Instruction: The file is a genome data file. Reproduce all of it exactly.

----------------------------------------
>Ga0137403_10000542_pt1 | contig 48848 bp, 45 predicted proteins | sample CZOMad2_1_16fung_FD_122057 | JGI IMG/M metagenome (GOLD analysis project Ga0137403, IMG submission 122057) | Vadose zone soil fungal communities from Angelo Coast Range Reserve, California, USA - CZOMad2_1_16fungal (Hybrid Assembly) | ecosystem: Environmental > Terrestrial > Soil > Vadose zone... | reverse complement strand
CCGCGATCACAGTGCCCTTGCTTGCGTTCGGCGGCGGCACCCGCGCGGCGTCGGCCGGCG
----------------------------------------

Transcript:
>Ga0137403_10000542_pt1 | contig 48848 bp, 45 predicted proteins | sample CZOMad2_1_16fung_FD_122057 | JGI IMG/M metagenome (GOLD analysis project Ga0137403, IMG submission 122057) | Vadose zone soil fungal communities from Angelo Coast Range Reserve, California, USA - CZOMad2_1_16fungal (Hybrid Assembly) | ecosystem: Environmental > Terrestrial > Soil > Vadose zone... | reverse complement strand
CCGCGATCACAGTGCCCTTGCTTGCGTTCGGCGGCGGCACCCGCGCGGCGTCGGCCGGCG